No More Chinese Communist Party

October 17, 2010

“China’s thought police are so omnipresent Chinese dissidents refer to them as the “dark empire” or the “invisible black hand.”

Filed under: Uncategorized — carryanne @ 2:06 pm

Operating from an unmarked office complex at 5 West Chang’an Ave. in Beijing, not far from Tiananmen Square and the senior party leaders’ residence compound known as Zhongnanhai, China’s Central Propaganda Department runs one of the most intrusive and all-pervasive social monitoring systems in the world.

The department controls all state-run culture, education, sport, science and technology, health and media sectors in China. It supervises the work of all mass organizations, ranging from trade unions to artists co-ops, and it runs branch offices at all levels of the Chinese bureaucracy. Yet the department has no real legal basis in China’s constitution and is accountable to no one but China’s collective leadership, who have authorized the propaganda department to oversee the implementation of current ideology in China.

“The role of the propaganda system in the current era in China is akin to that of the church in medieval Europe,” says Anne-Marie Brady, a China expert who wrote the book Marketing Dictatorship: Propaganda Thought in Contemporary China.
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October 3, 2010

“Bodies exhibit prodecer admits: “We do know that they come out of prisons (in China)”

Filed under: Uncategorized — carryanne @ 2:41 pm
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Some St. Louisans who grew up in China are expressing their anguish over an exhibit of Chinese bodies — preserved in plastic — opening this weekend at the Galleria.

Peng Su, a local spokeswoman for the Falun Gong meditation movement,  fears some of the bodies may have been political prisoners.

“As Falun Gong members, we have been persecuted in China severely,” Su said, “and we know how horrible China’s human rights record is, so we have a big concern who those bodies are.”

Those bodies — ten in all — dissected, dipped in plastic and displayed under track lights — are of unknown origin .   Bowing to pressure form the Missouri Attorney General, the show’s promoter, Premier Exhibitions, agreed to put up a disclaimer, admitting the bodies came from the Chinese Bureau of Police.

Defending the exhibit,  Premiere’s Dr. Roy Glover, says he believes strongly that none of the dead were political prisoners.

“Since I didn’t go to China and I didn’t personally receive the bodies, nor did anybody from Premier Exhibitions go to China to receive the bodies, we cannot one-hundred percent guarantee that to the public,” Glover said, “Do we believe that they are executed prisoners?  No.  Do we have confidence in our partner?  Yes.  Do we have affidavits from our partner?  Yes.”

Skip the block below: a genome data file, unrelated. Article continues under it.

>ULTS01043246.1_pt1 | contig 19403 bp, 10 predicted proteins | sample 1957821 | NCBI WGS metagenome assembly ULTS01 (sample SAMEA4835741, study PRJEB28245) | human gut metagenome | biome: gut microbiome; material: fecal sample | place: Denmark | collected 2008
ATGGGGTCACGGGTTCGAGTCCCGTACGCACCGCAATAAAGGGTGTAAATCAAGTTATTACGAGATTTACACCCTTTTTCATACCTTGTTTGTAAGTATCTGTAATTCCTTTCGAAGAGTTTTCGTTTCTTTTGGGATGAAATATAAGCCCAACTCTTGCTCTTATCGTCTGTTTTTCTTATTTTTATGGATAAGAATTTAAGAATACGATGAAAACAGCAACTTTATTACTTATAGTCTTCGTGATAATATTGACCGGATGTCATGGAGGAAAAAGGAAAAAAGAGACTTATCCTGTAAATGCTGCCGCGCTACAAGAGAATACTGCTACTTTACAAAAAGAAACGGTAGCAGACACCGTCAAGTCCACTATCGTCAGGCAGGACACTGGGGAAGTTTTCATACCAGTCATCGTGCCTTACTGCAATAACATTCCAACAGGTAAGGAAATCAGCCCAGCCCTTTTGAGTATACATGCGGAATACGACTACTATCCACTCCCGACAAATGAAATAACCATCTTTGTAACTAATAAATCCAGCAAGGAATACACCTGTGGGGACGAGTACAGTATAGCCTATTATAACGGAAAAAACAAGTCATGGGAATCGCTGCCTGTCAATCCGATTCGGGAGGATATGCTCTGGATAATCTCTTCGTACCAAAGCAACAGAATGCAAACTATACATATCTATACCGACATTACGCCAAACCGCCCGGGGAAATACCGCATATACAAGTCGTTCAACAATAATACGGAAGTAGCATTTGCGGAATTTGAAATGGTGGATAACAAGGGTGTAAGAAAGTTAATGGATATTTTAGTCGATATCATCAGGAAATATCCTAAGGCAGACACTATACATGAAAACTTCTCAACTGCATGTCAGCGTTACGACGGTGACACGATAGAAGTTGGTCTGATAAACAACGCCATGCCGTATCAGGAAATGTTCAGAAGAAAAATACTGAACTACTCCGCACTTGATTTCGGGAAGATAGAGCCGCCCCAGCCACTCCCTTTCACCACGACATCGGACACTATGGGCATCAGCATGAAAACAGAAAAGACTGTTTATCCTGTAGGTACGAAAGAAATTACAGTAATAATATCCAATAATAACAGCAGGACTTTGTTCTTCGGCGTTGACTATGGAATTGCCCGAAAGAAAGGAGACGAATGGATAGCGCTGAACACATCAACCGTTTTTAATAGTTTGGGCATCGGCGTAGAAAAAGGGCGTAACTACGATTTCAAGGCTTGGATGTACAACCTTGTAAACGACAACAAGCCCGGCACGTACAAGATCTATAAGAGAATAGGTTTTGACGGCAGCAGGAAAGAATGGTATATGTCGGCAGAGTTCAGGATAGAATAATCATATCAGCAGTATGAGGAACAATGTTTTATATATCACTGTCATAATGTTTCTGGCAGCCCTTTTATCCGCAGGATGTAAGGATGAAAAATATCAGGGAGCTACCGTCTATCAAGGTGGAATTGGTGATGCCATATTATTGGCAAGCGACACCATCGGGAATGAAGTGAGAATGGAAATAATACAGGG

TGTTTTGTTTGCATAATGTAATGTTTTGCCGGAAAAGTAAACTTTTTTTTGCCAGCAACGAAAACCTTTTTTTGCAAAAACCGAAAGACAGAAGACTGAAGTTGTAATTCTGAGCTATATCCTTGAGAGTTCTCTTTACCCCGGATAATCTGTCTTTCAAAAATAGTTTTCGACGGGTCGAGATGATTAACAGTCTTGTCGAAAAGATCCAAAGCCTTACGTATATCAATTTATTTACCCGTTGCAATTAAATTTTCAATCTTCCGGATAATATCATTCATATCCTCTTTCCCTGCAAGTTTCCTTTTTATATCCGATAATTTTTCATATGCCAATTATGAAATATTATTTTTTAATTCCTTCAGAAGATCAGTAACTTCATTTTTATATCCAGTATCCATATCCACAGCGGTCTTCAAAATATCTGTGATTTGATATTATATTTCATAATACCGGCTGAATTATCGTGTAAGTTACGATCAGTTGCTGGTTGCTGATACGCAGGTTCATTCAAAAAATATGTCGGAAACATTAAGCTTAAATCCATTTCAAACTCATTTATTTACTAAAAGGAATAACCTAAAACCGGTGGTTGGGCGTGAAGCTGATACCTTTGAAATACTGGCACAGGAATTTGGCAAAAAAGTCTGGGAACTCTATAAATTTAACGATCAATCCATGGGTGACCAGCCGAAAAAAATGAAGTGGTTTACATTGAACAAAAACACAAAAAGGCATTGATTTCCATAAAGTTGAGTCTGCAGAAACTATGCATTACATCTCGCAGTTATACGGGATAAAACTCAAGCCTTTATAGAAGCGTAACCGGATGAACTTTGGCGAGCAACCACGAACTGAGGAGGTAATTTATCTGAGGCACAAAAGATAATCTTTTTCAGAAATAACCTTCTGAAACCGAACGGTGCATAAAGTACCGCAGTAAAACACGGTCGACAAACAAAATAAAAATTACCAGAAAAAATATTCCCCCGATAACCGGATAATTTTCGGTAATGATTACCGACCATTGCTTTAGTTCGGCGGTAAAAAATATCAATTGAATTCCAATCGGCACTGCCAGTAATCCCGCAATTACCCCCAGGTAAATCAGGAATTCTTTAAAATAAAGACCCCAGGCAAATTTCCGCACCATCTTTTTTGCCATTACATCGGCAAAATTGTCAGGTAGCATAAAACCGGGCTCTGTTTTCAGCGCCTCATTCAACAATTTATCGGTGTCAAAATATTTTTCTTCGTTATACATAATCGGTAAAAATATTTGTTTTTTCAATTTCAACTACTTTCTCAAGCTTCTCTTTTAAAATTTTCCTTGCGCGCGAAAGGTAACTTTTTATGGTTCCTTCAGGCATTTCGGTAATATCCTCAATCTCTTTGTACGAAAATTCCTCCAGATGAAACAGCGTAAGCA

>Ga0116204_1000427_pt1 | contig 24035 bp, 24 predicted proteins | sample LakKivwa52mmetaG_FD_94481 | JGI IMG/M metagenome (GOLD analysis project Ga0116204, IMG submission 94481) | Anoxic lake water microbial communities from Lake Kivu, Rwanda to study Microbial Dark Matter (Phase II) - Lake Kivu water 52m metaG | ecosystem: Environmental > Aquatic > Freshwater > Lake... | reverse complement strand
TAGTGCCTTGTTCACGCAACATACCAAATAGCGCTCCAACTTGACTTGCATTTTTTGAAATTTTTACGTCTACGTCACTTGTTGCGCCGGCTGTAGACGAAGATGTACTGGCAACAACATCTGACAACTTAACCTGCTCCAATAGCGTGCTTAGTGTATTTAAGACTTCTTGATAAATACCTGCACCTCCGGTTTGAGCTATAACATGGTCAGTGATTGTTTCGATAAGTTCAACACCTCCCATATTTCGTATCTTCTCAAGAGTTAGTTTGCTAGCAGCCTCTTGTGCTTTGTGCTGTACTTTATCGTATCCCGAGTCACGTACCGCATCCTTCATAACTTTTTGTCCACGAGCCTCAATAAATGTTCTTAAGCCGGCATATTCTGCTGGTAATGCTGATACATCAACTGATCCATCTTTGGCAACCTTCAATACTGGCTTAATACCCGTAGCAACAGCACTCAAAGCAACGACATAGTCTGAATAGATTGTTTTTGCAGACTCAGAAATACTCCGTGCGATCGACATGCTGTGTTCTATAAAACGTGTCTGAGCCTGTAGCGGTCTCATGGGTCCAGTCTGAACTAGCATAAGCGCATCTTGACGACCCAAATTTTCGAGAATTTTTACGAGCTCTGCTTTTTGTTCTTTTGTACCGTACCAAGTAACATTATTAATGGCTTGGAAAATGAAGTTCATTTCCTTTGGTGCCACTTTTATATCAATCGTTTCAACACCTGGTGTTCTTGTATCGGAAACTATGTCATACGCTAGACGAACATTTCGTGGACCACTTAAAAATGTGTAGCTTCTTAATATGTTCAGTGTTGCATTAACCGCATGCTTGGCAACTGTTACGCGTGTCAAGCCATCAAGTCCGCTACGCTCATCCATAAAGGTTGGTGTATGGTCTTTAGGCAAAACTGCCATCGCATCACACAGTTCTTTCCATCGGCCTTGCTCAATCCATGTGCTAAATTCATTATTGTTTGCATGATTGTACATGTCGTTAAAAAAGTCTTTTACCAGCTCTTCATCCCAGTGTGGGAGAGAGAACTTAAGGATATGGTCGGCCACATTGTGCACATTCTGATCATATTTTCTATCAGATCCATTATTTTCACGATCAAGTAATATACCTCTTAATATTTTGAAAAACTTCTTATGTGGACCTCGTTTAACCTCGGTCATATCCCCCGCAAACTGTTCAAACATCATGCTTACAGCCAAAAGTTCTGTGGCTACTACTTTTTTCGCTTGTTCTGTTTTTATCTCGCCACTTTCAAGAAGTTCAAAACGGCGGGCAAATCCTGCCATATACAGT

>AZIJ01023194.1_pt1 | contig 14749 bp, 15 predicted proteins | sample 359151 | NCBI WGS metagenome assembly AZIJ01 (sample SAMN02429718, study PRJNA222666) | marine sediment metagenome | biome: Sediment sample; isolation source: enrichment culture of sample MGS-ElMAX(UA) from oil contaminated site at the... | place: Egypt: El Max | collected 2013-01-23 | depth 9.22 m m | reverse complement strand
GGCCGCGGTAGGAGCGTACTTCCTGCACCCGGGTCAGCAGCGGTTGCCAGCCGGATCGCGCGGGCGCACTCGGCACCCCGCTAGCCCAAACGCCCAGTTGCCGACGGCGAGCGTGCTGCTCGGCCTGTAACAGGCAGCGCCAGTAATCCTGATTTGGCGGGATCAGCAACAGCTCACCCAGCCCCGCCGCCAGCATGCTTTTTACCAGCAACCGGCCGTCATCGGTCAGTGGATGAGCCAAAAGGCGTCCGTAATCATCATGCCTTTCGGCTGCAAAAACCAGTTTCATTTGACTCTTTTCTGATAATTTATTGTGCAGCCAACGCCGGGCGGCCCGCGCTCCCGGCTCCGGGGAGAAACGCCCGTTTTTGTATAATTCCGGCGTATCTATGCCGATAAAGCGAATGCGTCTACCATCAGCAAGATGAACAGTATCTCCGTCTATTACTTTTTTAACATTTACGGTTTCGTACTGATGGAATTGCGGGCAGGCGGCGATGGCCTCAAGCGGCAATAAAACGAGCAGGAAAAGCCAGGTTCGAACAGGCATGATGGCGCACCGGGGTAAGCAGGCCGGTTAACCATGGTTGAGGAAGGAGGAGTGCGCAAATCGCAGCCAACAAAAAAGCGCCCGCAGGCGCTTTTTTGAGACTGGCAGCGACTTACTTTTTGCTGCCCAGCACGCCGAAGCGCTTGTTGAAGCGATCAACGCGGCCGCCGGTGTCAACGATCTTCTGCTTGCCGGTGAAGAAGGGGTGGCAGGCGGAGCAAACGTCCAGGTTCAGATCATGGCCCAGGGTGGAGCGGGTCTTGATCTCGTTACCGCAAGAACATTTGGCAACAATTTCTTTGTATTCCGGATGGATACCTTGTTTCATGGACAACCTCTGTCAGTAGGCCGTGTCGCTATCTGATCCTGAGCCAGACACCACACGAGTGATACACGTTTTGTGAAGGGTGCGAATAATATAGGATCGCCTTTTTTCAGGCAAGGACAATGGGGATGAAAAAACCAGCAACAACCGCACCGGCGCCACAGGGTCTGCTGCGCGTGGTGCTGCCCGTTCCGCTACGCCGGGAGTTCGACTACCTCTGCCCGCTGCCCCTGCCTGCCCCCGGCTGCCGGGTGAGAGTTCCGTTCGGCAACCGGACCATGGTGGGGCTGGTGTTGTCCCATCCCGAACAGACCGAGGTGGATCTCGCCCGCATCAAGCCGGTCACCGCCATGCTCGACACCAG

“We do know that they come out of prisons,” Koster said, “that they are unclaimed bodies in the country of China.   But there is no way to either verify or disprove the allegation that they are political prisoners

In the end,  Koster and Premier Exhibitions agreed to post a disclaimer on the wall, which will greet customers who attend.

Premier cannot independently verify the complete provenance of the human remains in this exhibition.  They were obtained from a plastination facility in China, which received them from medical and research universities in China.  These universities received the remains from medical examiner authorities in the Chinese Bureau of Police.   The specimens are unclaimed by the next of kin and there is no written documentation that any of the persons consented to the plastination and/or exhibition of their bodies.”

AP: Contender for Nobel prize is in Chinese prison

read all- When the police came for Liu Xiaobo on a December night nearly two years ago, they didn’t tell the dissident author why he was being taken away again. The line in the detention order for his “suspected crime” was left blank.

But Liu and the dozen officers who crowded into his dark Beijing apartment knew the reason. He was hours from releasing Charter 08, the China democracy movement’s most comprehensive call yet for peaceful reform. The document would be viewed by the ruling Communist Party as a direct challenge to its 60-year monopoly on political power.

Liu was sentenced last Christmas Day to 11 years in prison for subversion. The 54-year old literary critic is now a favorite to win the Nobel Peace Prize — in what would be a major embarrassment to the Chinese government.

ET: Visiting Chinese Officials Sued by Falun Gong in Taiwan

HONG KONG—Practitioners of the Falun Gong spiritual practice filed lawsuits against three high ranking Chinese communist cadres on official state visits to Taiwan. The officials are accused of participating in the persecution of Falun Gong in mainland China. Several Hong Kong lawmakers and human rights activists voiced their support.

The three mainland officials being indicted are Guangdong provincial governor Huang Huahua, acting Shaanxi provincial governor Zhao Yongzheng, and director of State Administration for Religious Affairs Wang Zuoan.

Hong Kong lawmaker Yiu-chung Leung, said the cases are “big strikes” against Beijing’s dictatorial rule. “It [the Chinese regime] needs to understand: other governments are concerned! The persecution of dissenters and religious groups should be stopped,” he said.

After being served letters of indictment during their Taiwan trips earlier this month, both Zhao and Wang cut their visits short and made low-profile exits.

Leung said he hoped these cases in Taiwan would set examples for other nations to follow suit, to carry out the international human rights obligations they are signatory to.

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China’s Propaganda King Influences Irish Media During State Visit